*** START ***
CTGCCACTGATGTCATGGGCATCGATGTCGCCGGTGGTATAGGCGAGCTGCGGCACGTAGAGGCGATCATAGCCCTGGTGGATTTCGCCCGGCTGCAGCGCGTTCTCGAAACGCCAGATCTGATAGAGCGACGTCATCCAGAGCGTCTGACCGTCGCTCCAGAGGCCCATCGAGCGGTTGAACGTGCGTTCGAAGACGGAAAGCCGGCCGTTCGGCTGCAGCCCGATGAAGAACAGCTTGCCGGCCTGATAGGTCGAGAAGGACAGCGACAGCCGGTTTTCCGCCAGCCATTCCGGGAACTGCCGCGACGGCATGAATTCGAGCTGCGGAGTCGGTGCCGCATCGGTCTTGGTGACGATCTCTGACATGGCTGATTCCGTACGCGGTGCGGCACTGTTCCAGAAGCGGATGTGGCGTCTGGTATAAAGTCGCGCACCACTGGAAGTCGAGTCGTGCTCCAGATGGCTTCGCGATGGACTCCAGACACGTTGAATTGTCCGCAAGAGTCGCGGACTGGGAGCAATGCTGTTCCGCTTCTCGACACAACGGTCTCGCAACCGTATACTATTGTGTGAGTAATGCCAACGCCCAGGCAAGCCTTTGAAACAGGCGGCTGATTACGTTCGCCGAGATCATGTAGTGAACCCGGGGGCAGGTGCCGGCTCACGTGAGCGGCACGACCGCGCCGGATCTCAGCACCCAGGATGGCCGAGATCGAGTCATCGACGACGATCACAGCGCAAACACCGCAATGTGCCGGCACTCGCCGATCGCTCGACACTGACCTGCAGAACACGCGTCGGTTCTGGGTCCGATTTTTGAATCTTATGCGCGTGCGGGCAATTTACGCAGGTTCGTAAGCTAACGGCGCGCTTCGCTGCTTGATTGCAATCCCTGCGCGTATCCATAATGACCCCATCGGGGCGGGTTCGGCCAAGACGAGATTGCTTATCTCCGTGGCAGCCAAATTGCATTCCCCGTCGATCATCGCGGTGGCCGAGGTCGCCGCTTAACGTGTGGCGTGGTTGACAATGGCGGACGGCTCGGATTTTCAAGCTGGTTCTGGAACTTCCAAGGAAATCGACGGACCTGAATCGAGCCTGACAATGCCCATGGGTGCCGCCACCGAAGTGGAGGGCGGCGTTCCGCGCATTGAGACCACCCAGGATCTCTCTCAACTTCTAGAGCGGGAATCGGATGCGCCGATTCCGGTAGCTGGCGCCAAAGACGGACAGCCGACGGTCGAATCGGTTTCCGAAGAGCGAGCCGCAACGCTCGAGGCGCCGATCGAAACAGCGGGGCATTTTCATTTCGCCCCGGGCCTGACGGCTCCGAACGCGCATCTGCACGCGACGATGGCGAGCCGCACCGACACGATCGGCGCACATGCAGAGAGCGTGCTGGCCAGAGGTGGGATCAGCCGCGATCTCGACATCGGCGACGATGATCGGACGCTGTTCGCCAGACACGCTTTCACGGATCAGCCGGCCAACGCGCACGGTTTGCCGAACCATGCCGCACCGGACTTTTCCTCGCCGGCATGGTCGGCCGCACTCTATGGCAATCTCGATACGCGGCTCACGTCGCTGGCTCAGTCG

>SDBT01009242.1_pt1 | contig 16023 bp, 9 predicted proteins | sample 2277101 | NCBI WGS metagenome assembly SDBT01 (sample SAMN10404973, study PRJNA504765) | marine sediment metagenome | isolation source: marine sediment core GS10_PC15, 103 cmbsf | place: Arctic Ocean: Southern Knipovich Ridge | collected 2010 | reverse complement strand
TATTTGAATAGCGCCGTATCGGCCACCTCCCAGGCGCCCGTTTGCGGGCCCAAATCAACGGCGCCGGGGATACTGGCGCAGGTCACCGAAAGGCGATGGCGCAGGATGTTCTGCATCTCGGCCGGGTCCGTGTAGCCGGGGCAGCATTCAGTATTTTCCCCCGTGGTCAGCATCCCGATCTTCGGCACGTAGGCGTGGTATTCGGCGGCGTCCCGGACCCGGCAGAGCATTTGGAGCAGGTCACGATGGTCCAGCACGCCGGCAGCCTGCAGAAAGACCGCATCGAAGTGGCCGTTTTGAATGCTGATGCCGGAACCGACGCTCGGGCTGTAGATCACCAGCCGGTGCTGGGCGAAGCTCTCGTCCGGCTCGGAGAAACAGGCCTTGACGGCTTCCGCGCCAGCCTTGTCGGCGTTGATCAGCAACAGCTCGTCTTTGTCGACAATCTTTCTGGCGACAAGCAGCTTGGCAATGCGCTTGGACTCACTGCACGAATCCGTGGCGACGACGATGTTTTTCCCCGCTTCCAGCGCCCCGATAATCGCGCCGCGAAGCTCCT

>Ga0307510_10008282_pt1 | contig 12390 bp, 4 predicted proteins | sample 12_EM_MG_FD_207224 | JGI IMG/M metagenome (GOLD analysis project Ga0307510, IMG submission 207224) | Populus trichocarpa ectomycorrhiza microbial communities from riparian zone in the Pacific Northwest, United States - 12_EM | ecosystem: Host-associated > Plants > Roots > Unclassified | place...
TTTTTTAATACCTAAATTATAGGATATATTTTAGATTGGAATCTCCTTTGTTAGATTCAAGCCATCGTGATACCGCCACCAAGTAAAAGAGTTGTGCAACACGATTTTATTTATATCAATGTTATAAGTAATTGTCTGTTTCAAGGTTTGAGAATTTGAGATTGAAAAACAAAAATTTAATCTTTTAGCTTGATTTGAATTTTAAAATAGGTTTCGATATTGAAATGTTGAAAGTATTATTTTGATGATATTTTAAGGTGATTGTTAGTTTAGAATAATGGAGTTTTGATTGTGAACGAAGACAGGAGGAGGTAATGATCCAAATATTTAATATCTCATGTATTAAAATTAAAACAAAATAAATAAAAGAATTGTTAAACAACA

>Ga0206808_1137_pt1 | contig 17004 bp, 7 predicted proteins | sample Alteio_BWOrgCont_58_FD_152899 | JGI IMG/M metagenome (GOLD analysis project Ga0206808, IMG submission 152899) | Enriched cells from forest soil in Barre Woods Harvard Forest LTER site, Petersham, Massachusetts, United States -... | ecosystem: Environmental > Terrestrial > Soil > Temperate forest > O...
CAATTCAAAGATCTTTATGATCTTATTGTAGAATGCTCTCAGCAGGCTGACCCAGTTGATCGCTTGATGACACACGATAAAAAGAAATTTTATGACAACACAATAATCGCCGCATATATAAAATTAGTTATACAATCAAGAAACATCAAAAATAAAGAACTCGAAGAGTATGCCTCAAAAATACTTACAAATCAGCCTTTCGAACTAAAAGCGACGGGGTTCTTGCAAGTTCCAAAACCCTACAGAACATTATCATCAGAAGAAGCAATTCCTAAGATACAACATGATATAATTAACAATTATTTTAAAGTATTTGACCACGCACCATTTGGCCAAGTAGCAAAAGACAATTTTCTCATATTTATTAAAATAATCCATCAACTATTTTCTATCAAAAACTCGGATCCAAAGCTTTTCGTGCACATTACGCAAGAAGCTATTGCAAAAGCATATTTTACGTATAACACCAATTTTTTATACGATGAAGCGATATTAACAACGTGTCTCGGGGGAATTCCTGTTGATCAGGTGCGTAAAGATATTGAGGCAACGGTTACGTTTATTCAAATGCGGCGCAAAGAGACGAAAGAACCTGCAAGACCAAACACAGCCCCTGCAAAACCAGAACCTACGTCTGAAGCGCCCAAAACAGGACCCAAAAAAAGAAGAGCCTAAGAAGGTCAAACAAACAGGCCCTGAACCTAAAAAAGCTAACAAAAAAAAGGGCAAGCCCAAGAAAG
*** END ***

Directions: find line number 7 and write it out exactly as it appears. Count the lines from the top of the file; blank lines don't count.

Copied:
CAATTCAAAGATCTTTATGATCTTATTGTAGAATGCTCTCAGCAGGCTGACCCAGTTGATCGCTTGATGACACACGATAAAAAGAAATTTTATGACAACACAATAATCGCCGCATATATAAAATTAGTTATACAATCAAGAAACATCAAAAATAAAGAACTCGAAGAGTATGCCTCAAAAATACTTACAAATCAGCCTTTCGAACTAAAAGCGACGGGGTTCTTGCAAGTTCCAAAACCCTACAGAACATTATCATCAGAAGAAGCAATTCCTAAGATACAACATGATATAATTAACAATTATTTTAAAGTATTTGACCACGCACCATTTGGCCAAGTAGCAAAAGACAATTTTCTCATATTTATTAAAATAATCCATCAACTATTTTCTATCAAAAACTCGGATCCAAAGCTTTTCGTGCACATTACGCAAGAAGCTATTGCAAAAGCATATTTTACGTATAACACCAATTTTTTATACGATGAAGCGATATTAACAACGTGTCTCGGGGGAATTCCTGTTGATCAGGTGCGTAAAGATATTGAGGCAACGGTTACGTTTATTCAAATGCGGCGCAAAGAGACGAAAGAACCTGCAAGACCAAACACAGCCCCTGCAAAACCAGAACCTACGTCTGAAGCGCCCAAAACAGGACCCAAAAAAAGAAGAGCCTAAGAAGGTCAAACAAACAGGCCCTGAACCTAAAAAAGCTAACAAAAAAAAGGGCAAGCCCAAGAAAG